At Stake - 40. Everything.

Drama - 36. Dallas' WPA was over 50% for most of the game, until the Steelers blocked a 4th-quarter punt for a safety.

Their WPA actually fell to zero after Swann's 64-yard TD reception with 3:31 left, but Dallas drove down and scored very quickly (on a 34-yard pass to Percy Howard) to make it 21-17, then held the Steelers and got the ball back at their own 38 with 1:22 left. Dallas' late-game WPA peaked at 30.8% after a pass to Preston Pearson gave Dallas a first down at the Steelers' 37 with about 38 seconds left.

Game-Winning Play - 40. It definitely came down to the last play after an impressive late-game Dallas comeback, with Staubach throwing three 37-yard Hail Mary attempts into the Steelers' end zone (one of which hit Percy Howard on the helmet).

Team Greatness - 30. Twelve Hall-of-Famers played in this game, not including the coaches/owners. These two teams played in nine Super Bowls during the 1970's.

Memorable and Big Plays - 30. Several of them frequently appear in generic NFL highlight reels. Like:

and also

Rivalry/Prestige - 18. This game kicked off the dynamic of Dallas and Pittsburgh competing to reach the same Super Bowl victory milestones (becoming the third team to win two Super Bowls, becoming the first to win three, and becoming the second to win five). It was a different type of rivalry that mattered more to the fans than the players, probably, though there seemed to be bad blood between the teams whenever they matched up.

I distinctly remember that it was a real thing during that era, though -- you really couldn't be a fan of both teams if you started following football after this game. They also used to play in the same division in the early/mid 1960's, but that's not much of a factor. The only reason this isn't a perfect 20 is because it takes place before the rivalry blossomed.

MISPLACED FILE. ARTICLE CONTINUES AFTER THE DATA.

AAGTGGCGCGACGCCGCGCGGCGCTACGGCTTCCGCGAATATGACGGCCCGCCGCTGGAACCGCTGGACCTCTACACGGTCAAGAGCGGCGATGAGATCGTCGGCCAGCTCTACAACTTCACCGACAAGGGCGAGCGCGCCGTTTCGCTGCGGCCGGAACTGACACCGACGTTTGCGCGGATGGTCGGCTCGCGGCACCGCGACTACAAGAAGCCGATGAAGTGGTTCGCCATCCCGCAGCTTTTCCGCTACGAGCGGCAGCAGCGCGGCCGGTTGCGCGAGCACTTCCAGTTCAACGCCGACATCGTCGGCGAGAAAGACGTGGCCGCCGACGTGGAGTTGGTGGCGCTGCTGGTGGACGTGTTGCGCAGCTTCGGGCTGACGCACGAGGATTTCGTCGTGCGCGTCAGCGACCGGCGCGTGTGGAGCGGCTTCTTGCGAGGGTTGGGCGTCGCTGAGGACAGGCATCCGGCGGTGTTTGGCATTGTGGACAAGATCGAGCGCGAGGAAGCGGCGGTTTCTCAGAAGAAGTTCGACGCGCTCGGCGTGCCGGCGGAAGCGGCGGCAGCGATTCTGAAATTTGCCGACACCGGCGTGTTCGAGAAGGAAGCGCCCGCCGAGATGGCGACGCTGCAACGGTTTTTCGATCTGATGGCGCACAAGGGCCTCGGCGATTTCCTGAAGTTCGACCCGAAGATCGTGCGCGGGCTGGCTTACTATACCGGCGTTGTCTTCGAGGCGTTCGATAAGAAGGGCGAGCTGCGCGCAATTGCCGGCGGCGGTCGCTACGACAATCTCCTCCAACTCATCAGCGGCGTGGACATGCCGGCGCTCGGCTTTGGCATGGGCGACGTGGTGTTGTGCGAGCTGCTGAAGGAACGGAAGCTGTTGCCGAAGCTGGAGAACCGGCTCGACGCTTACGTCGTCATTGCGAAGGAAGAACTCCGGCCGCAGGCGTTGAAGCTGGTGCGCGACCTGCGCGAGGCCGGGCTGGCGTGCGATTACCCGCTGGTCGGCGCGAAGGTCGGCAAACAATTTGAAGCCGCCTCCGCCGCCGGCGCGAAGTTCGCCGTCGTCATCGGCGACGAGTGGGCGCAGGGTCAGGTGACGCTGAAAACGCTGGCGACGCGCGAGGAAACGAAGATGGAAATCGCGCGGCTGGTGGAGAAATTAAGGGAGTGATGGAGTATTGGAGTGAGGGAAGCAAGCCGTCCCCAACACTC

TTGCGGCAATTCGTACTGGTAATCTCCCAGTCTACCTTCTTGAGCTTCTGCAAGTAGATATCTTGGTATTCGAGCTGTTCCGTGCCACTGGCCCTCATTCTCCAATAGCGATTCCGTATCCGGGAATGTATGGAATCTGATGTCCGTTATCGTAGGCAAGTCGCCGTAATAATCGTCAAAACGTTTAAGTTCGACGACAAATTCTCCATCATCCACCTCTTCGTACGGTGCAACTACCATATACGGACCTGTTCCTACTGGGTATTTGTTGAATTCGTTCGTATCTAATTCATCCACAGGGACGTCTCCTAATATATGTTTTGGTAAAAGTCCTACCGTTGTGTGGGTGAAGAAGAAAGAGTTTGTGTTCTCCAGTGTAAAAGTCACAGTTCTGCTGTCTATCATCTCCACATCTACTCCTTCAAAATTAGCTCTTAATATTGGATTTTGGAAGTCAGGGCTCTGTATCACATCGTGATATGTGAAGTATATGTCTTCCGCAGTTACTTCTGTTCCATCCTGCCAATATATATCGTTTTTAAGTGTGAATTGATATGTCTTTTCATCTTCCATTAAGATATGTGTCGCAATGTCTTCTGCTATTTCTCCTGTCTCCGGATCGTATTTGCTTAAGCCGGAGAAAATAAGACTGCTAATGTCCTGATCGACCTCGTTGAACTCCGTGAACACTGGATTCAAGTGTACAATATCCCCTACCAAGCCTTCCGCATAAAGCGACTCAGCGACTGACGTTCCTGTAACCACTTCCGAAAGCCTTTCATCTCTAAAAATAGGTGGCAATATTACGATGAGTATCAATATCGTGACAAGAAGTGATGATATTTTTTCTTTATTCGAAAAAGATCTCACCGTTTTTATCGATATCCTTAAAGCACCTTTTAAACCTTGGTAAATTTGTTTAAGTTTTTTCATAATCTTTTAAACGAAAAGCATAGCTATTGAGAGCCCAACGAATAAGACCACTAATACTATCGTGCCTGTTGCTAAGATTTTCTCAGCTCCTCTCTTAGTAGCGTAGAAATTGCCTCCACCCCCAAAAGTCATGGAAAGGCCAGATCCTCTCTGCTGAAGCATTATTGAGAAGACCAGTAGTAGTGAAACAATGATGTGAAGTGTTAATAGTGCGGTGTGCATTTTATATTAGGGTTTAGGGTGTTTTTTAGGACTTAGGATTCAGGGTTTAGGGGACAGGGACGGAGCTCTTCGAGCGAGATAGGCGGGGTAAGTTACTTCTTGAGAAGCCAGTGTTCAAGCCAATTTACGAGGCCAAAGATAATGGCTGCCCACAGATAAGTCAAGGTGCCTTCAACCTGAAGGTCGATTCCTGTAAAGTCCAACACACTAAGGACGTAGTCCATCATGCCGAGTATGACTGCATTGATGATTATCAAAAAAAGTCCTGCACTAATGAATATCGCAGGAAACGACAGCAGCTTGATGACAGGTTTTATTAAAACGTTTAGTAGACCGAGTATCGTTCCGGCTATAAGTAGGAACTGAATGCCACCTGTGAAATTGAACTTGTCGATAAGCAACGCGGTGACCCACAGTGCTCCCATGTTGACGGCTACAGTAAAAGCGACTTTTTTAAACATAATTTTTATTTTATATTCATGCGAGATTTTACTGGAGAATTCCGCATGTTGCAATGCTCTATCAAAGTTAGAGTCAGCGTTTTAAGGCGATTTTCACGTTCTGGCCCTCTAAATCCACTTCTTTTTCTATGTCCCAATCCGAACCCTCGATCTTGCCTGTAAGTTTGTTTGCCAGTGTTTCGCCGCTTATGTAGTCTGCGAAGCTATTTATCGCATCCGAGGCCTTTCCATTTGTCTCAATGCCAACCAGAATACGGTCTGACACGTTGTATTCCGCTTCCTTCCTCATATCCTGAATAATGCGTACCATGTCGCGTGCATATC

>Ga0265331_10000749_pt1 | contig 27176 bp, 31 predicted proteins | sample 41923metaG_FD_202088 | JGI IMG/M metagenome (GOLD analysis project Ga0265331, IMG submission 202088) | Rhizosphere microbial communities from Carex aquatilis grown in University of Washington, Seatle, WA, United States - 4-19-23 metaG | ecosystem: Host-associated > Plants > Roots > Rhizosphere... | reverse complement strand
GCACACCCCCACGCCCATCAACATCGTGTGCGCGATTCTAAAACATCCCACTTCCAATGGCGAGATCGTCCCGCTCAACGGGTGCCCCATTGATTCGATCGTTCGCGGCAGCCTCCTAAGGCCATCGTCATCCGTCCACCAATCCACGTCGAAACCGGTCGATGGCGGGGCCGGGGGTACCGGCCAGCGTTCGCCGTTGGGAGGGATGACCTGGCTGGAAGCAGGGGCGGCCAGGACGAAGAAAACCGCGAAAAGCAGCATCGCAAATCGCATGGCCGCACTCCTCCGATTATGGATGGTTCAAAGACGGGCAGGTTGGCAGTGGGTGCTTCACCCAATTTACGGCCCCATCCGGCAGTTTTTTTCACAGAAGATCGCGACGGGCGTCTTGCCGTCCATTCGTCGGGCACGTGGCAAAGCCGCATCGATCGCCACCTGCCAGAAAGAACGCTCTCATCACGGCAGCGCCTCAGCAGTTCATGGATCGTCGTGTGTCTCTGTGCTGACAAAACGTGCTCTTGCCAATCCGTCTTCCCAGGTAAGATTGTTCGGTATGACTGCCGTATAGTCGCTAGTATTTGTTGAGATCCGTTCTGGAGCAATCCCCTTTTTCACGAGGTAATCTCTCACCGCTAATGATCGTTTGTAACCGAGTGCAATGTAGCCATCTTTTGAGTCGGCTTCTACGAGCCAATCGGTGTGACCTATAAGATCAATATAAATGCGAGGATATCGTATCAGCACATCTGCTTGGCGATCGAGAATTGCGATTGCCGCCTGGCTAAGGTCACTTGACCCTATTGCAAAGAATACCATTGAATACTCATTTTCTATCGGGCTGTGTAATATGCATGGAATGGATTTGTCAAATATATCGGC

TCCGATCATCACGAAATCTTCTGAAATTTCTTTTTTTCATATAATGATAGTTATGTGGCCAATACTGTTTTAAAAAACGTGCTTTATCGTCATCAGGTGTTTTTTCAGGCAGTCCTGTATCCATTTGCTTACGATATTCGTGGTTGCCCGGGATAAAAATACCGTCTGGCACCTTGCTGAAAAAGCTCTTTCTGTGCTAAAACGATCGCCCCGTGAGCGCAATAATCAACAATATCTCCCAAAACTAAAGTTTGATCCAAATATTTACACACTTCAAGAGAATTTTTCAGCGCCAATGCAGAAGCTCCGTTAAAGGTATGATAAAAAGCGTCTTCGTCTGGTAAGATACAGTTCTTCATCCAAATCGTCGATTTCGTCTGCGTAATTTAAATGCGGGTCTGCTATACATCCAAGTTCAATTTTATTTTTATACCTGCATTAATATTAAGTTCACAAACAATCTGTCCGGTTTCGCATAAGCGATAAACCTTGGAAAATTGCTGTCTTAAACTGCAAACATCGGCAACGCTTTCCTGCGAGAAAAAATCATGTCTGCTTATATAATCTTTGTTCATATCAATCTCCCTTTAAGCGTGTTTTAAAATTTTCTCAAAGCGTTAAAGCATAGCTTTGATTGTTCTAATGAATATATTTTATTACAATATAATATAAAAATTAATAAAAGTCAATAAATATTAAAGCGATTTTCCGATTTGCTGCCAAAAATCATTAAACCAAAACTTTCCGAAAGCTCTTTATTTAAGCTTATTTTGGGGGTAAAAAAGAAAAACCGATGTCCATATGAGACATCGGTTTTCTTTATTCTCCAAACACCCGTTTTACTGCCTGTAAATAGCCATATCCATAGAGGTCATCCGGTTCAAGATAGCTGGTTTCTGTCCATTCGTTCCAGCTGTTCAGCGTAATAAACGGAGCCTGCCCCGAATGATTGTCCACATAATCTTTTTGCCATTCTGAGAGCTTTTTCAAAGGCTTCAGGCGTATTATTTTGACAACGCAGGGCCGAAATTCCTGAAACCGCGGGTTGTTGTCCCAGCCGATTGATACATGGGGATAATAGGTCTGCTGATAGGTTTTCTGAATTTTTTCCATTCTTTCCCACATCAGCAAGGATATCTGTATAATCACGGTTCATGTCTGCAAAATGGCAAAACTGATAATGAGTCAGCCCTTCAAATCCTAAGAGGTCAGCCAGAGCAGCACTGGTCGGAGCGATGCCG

Historical Meaning - 20.

Personalities - 18.

Physicality - 20. Bradshaw even got knocked out of the game on that Swann TD pass, which almost cost the Steelers the game when they couldn't run out the clock.

Statistical Significance - 8. Flip the result of this game or SB XIII, and the Cowboys are probably the "team of the 1970's," with three SB wins in five appearances. Swann also set a receiving yards record (4-161) with three spectacular highlight-reel catches, a record which lasted for more than a decade.

Controversy - 7. Should the Steelers have gone for it on fourth down from the Dallas 40 inside of two minutes, instead of punting? Almost a huge clock management fail for Chuck Noll that would have impacted his coaching legacy. Also, Cliff Harris taunted Roy Gerela after a third-quarter field goal miss, which seemed to inspire the Steelers to play even harder (especially Jack Lambert). There is evidence, even!

This is treated as a focal point in the highlight film. But the outcome wasn't really impacted by any questionable calls (unlike the Bennie Barnes interference call in SB XIII).

National Attention - 10.

And that makes 277.

In The Interest Of Transparency

All the grades.

Category 'The Drive' SB XXXII Pats-Colts 'The Catch' SB XXIII SB X
At stake (x4) 40 40 40 40 40 40
Drama (x4) 40 40 40 40 40 36
Game-winning play (x4) 40 40 36 36 36 40
Team quality (x3) 27 30 27 27 27 30
Other big plays (x3) 27 30 27 24 27 30
Rivalry/prestige (x3) 27 9 30 30 21 18
Historical meaning (x2) 16 20 18 20 20 20
Star power (x2) 14 20 20 18 20 18
Physical nature (x2) 16 16 10 16 18 20
Statistical meaning (x1) 3 7 7 4 8 8
Controversy (x1) 4 2 2 4 6 7
Viewership (x1) 8 10 9 9 10 10
TOTAL 262 264 266 267 273 277

So, A Redundant Verdict

The 2014 NFCCG's score of 274 almost held up. It'll have to "settle" for being "only" the second-best postseason game in league history. (EDIT: user Snow Hawk caught my clerical error of giving the NFCCG a 272 in this conclusion, and that's been fixed. Thanks Snow.)

If that puts a chip on your shoulders, Hawks, well then, our deepest apologies, go beat the last little game ahead of you this postseason. Or next. We'll wait.